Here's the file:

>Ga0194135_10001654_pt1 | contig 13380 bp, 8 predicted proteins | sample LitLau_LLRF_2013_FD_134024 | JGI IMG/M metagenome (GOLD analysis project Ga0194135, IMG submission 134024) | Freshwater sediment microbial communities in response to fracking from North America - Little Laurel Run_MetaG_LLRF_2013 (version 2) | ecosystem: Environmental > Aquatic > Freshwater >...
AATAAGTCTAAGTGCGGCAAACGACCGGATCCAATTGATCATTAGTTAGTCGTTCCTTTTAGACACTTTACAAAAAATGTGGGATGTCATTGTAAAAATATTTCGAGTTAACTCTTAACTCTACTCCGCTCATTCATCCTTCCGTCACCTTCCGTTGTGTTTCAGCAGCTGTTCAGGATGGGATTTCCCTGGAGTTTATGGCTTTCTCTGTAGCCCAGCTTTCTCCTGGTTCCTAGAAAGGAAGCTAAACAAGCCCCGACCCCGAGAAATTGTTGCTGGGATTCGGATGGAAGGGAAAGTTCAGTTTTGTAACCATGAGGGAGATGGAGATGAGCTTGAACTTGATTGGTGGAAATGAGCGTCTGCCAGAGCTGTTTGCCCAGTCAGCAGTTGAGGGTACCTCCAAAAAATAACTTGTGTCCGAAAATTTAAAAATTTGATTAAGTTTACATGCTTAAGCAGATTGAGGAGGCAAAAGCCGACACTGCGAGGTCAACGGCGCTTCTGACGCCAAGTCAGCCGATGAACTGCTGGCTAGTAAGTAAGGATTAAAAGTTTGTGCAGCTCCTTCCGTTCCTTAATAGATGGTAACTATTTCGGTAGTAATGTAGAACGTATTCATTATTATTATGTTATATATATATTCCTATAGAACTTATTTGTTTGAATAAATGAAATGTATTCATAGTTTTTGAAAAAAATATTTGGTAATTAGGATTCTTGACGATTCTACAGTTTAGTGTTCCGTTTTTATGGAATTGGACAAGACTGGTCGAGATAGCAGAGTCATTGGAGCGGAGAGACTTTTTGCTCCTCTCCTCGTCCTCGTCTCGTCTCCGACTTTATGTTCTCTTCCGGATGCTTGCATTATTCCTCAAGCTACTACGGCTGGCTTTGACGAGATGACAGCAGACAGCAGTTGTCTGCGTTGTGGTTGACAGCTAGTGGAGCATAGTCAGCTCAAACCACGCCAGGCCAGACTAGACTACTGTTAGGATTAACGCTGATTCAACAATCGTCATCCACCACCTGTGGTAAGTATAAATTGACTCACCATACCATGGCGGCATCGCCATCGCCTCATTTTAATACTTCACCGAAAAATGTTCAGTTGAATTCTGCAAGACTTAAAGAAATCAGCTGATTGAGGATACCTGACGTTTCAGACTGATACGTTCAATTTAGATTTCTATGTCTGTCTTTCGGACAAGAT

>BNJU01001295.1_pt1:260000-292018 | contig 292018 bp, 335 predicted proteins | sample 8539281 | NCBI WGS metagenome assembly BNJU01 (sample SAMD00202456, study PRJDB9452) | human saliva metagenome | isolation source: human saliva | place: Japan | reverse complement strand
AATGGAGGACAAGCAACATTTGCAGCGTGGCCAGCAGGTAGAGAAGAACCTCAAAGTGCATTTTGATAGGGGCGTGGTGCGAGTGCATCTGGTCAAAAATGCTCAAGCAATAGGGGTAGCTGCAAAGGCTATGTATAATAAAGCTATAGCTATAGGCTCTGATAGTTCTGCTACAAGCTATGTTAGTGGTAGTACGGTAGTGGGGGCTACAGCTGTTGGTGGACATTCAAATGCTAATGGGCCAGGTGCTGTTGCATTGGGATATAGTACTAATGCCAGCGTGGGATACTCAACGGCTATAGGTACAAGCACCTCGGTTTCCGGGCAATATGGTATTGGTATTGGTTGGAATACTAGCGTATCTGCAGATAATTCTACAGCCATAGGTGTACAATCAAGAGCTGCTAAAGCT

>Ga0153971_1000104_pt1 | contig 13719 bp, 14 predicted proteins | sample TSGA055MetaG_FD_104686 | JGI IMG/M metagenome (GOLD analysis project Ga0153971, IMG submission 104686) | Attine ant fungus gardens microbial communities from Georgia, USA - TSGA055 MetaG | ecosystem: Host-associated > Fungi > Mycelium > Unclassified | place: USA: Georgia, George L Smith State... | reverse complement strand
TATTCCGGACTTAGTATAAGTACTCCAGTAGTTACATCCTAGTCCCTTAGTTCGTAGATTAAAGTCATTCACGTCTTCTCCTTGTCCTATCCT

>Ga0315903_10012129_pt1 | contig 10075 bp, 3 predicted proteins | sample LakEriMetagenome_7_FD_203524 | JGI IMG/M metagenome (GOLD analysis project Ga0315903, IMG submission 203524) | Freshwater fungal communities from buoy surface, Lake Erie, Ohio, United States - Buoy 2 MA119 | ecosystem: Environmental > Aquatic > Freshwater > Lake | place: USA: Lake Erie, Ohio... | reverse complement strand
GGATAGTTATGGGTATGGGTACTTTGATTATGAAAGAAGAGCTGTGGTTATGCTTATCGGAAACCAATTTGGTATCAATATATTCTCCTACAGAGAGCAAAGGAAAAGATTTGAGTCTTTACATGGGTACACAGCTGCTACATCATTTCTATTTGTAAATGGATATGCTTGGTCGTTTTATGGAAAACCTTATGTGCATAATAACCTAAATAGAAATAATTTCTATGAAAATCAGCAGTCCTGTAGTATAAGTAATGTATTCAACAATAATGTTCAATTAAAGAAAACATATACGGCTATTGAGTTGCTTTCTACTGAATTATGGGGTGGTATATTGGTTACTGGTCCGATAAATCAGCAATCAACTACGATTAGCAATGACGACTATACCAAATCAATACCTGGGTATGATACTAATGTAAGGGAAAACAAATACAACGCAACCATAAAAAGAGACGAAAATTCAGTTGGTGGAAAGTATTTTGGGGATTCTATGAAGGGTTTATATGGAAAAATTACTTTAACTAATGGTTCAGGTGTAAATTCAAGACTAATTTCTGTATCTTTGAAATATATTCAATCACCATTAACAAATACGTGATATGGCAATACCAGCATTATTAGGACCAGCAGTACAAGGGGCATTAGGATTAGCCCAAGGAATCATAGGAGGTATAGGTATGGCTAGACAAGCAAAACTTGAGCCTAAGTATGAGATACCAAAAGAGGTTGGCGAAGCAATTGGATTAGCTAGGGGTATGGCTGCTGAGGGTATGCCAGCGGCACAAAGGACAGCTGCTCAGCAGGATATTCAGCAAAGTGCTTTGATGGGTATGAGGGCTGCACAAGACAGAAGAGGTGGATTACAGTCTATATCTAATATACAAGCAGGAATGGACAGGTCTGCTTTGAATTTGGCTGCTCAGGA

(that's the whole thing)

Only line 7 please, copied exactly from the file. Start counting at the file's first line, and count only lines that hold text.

>Ga0315903_10012129_pt1 | contig 10075 bp, 3 predicted proteins | sample LakEriMetagenome_7_FD_203524 | JGI IMG/M metagenome (GOLD analysis project Ga0315903, IMG submission 203524) | Freshwater fungal communities from buoy surface, Lake Erie, Ohio, United States - Buoy 2 MA119 | ecosystem: Environmental > Aquatic > Freshwater > Lake | place: USA: Lake Erie, Ohio... | reverse complement strand